yes and no, it all depends n what you intend to use for that production. in this day and age it's generally a no, that's nowhere near enough. however, as said it depends on what you intend to use software wise
Depends on your workflow and stuff. Probably will be very hard to lunch some serious sample libraries like kontakt. You might be ok, but be prepared to bounce all the stuff and deal directly with audio.
Considering your OS is going to take a massive reserve for itself (even with optimization it's still 700-1200mb instantly gone), you'd be pretty much stuck with very lightweight plugins & soundfonts for that kind of setup. It's still entirely possible to compose some magic with such a setup, just be aware that you'll be unable to run any of the 'heavier solutions' per say and I would strongly advise a minimum of 4GB as a comfortable 'low-end' if you can afford to do so.
If you're sourcing a cheap laptop for composing on-the-go, stay away from Ultrabooks & 2-in-1 systems if you want more bang-for-buck since most of them end up utilising U-Series Intel Chips which drastically reduce performance to keep them low-powered and cool inside of confined spaces. Saying that it depends on how important portability of a Traditional Laptop Chassis vs Very-Thin Ultrabook-styled is for you.
What would you suggest are the minimum requirements for music production? Is 2GB Ram (1.33Ghz processor speed) adequete?
The simple answer is 4GB minimum and 2GHz+.
If you don't use sample playback, then 2GB and a lean OS might just do it for you, but good luck arriving at a lean OS these days. Keep in mind the nicest plugins tend to be taxing on the CPU. Your DAW of choice will be a factor. Renoise or something less mainstream in general will handle limited resources better.
Although I am not an apple fan, but an ipad or even an android tab could be a good choice. Android has limited options still but there are some solid choices like FL and Caustic for getting ideas down. Would probably be a similar price to even a cheap, older laptop.
For basic music production ( meaning you are not using RAM hogs like orchestral simulators ) you can probably get away with 4GB , although you may find its not enough if you are opening many VSTs or loading multiple heavy audio files on a single project .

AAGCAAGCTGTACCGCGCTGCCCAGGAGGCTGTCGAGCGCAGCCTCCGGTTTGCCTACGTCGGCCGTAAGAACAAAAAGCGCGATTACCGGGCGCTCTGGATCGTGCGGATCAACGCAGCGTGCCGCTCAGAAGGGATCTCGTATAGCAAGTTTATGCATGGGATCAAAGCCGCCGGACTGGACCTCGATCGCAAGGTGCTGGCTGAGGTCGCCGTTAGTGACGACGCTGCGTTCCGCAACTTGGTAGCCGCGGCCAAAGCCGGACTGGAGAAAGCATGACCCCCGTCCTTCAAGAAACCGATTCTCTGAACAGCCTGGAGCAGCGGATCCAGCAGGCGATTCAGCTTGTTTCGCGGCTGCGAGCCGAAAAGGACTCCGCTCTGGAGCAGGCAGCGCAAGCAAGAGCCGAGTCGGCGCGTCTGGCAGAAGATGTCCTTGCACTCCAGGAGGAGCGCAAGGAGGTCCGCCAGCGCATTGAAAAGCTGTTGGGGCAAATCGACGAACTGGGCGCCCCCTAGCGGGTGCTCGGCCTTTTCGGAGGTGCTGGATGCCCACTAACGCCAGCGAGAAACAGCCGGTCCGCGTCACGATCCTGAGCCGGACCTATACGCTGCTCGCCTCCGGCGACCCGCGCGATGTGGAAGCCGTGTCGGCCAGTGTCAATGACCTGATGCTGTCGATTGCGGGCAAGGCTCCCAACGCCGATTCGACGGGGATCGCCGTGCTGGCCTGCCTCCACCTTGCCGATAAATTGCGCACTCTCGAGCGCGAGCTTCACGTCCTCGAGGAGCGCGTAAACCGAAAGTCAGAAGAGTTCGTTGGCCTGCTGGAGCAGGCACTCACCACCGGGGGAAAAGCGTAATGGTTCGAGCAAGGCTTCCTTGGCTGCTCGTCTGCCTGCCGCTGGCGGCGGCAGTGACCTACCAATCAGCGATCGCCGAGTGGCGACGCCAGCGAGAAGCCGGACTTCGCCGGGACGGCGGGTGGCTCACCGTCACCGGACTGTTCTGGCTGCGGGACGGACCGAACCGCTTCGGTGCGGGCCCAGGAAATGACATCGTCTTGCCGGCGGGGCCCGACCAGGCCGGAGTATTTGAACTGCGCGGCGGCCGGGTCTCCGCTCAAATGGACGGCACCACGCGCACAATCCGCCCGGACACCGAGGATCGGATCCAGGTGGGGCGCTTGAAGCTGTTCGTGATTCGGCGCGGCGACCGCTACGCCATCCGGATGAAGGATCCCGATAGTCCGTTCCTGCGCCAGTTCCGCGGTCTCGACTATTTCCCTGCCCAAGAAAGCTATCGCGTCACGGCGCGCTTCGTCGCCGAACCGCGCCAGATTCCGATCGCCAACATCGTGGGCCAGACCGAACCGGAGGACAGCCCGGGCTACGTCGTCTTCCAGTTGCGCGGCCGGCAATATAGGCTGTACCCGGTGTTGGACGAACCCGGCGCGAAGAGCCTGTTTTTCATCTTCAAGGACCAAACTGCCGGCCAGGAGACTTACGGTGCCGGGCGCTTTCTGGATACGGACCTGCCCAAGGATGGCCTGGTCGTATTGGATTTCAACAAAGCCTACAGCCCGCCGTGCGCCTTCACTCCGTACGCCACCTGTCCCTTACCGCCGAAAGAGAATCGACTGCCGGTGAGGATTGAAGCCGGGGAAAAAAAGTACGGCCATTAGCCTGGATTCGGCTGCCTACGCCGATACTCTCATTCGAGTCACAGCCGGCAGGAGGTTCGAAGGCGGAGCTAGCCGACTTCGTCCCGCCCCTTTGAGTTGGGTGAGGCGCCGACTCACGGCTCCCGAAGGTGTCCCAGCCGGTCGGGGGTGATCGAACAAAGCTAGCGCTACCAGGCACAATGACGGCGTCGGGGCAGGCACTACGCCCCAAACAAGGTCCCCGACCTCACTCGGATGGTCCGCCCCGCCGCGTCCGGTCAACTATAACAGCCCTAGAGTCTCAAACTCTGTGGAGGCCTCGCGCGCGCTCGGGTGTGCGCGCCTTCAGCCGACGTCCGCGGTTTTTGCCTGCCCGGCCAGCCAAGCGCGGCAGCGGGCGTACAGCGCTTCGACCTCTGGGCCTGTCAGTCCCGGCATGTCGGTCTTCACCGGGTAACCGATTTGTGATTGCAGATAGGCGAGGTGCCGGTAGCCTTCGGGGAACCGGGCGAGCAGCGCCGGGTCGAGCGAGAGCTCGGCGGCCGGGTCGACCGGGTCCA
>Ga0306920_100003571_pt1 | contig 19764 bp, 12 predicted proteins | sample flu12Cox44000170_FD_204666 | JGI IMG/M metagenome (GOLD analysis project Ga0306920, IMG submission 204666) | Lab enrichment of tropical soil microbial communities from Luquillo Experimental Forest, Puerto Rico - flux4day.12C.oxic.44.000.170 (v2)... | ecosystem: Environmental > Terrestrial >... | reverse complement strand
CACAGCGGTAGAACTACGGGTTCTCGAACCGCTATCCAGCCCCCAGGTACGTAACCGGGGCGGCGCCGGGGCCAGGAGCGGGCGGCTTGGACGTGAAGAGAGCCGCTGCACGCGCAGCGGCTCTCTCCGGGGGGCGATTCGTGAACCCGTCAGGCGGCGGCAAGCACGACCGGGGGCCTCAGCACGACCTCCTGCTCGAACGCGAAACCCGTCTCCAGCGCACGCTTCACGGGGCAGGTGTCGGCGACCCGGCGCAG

It also depends on your standard workflow. Do you like to keep things simple and minimal while producing or do you usually end up with 100´s of plugins ,audio files , effects etc.. ?
The more RAM you have the more room you have to keep adding effects , plugins , samples etc.. but on the other hand having less RAM might force you to streamline your creativity and do more with less sort of speak.
In any case I would say that 4GB is the minimum to get things started , 8GB is most likely more than enough for most productions and higher than that is almost always only needed if you regularly use large sample-based instruments or produce complex tracks with a LOT going on.
But a good thing about RAM is that you can simply add more as you need. You can start with 4GB and if down the road you find its insufficient you can upgrade to 8GB and so on ( when buying your unit make sure you know many sticks the RAM is on and the # of slots are available ).
At this point in time due to the amount of ram needed by current OSs I would go 8 plus..4 you can get by as long as you are not using too many sample based plugins or you track freeze bounce often...plus it will depend on your DAW of choice..Reaper tends to be far less intensive in ram usage..
“A composer is a guy who goes around forcing his will on unsuspecting air molecules, often with the assistance of unsuspecting musicians.”Frank Zappa
“Hell is full of musical amateurs.” -George Bernard Shaw
Reaper tends to be far less intensive in ram usage..
This. On an XP system I was able to use Reaper with 768MB of ram...though that was several years ago. I'm currently using it on a Windows 7 crappy Compaq laptop with 6 gigs and it works flawlessly. If you want to run on as little ram as possible go with Reaper.
Anybody can be good at something but it takes real effort to suck as bad as I do.